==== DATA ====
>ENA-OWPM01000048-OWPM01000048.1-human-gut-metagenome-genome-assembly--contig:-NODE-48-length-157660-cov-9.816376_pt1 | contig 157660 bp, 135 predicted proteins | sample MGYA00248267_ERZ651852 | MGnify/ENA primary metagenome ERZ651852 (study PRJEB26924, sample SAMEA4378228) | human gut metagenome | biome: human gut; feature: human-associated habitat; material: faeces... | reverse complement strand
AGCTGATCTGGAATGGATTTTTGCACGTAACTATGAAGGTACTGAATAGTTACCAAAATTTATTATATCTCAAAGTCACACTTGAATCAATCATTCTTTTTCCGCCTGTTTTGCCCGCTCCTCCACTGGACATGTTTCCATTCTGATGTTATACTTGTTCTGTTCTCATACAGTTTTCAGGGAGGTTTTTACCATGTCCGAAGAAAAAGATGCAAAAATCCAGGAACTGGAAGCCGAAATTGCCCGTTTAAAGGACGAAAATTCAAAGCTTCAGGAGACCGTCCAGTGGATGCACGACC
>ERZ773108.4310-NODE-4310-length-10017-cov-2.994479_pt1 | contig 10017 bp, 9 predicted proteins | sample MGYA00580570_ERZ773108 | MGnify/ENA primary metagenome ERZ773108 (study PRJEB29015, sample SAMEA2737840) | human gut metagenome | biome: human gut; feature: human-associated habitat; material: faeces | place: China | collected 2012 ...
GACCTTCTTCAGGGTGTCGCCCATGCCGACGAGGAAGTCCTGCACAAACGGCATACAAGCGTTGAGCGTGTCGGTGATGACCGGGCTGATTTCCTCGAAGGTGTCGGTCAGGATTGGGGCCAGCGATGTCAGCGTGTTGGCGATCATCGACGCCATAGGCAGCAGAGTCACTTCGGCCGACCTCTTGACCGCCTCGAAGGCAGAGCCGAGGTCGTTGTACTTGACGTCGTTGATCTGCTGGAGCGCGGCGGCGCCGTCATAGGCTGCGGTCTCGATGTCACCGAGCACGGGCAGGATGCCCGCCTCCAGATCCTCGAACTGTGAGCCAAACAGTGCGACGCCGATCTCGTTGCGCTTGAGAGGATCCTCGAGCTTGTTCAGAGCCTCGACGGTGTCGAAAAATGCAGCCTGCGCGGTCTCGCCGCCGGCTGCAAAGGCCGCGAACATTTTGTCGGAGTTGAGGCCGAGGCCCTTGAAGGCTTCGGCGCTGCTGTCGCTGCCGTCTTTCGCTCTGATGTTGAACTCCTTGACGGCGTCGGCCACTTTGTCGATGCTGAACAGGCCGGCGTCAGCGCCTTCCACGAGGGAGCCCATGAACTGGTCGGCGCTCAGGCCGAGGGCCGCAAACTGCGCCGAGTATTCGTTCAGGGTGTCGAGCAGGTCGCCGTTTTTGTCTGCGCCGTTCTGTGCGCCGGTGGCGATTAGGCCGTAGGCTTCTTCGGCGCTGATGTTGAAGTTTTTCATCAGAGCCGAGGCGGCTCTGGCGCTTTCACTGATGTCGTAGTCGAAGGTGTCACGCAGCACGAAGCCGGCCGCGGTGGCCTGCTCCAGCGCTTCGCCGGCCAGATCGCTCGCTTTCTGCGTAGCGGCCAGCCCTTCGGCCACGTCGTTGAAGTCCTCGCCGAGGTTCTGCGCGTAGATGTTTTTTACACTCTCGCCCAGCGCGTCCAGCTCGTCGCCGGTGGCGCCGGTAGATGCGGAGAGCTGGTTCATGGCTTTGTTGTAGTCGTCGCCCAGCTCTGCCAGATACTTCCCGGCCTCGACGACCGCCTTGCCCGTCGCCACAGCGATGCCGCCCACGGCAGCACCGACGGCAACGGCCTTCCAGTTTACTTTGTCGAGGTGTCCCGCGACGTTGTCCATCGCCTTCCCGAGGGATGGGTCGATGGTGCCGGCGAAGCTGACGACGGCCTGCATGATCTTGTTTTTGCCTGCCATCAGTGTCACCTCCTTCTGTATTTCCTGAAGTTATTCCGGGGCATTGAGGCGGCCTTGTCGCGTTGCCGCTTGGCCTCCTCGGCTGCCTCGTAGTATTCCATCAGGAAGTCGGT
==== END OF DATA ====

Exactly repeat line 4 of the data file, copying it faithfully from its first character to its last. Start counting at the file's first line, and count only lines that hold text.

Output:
GACCTTCTTCAGGGTGTCGCCCATGCCGACGAGGAAGTCCTGCACAAACGGCATACAAGCGTTGAGCGTGTCGGTGATGACCGGGCTGATTTCCTCGAAGGTGTCGGTCAGGATTGGGGCCAGCGATGTCAGCGTGTTGGCGATCATCGACGCCATAGGCAGCAGAGTCACTTCGGCCGACCTCTTGACCGCCTCGAAGGCAGAGCCGAGGTCGTTGTACTTGACGTCGTTGATCTGCTGGAGCGCGGCGGCGCCGTCATAGGCTGCGGTCTCGATGTCACCGAGCACGGGCAGGATGCCCGCCTCCAGATCCTCGAACTGTGAGCCAAACAGTGCGACGCCGATCTCGTTGCGCTTGAGAGGATCCTCGAGCTTGTTCAGAGCCTCGACGGTGTCGAAAAATGCAGCCTGCGCGGTCTCGCCGCCGGCTGCAAAGGCCGCGAACATTTTGTCGGAGTTGAGGCCGAGGCCCTTGAAGGCTTCGGCGCTGCTGTCGCTGCCGTCTTTCGCTCTGATGTTGAACTCCTTGACGGCGTCGGCCACTTTGTCGATGCTGAACAGGCCGGCGTCAGCGCCTTCCACGAGGGAGCCCATGAACTGGTCGGCGCTCAGGCCGAGGGCCGCAAACTGCGCCGAGTATTCGTTCAGGGTGTCGAGCAGGTCGCCGTTTTTGTCTGCGCCGTTCTGTGCGCCGGTGGCGATTAGGCCGTAGGCTTCTTCGGCGCTGATGTTGAAGTTTTTCATCAGAGCCGAGGCGGCTCTGGCGCTTTCACTGATGTCGTAGTCGAAGGTGTCACGCAGCACGAAGCCGGCCGCGGTGGCCTGCTCCAGCGCTTCGCCGGCCAGATCGCTCGCTTTCTGCGTAGCGGCCAGCCCTTCGGCCACGTCGTTGAAGTCCTCGCCGAGGTTCTGCGCGTAGATGTTTTTTACACTCTCGCCCAGCGCGTCCAGCTCGTCGCCGGTGGCGCCGGTAGATGCGGAGAGCTGGTTCATGGCTTTGTTGTAGTCGTCGCCCAGCTCTGCCAGATACTTCCCGGCCTCGACGACCGCCTTGCCCGTCGCCACAGCGATGCCGCCCACGGCAGCACCGACGGCAACGGCCTTCCAGTTTACTTTGTCGAGGTGTCCCGCGACGTTGTCCATCGCCTTCCCGAGGGATGGGTCGATGGTGCCGGCGAAGCTGACGACGGCCTGCATGATCTTGTTTTTGCCTGCCATCAGTGTCACCTCCTTCTGTATTTCCTGAAGTTATTCCGGGGCATTGAGGCGGCCTTGTCGCGTTGCCGCTTGGCCTCCTCGGCTGCCTCGTAGTATTCCATCAGGAAGTCGGT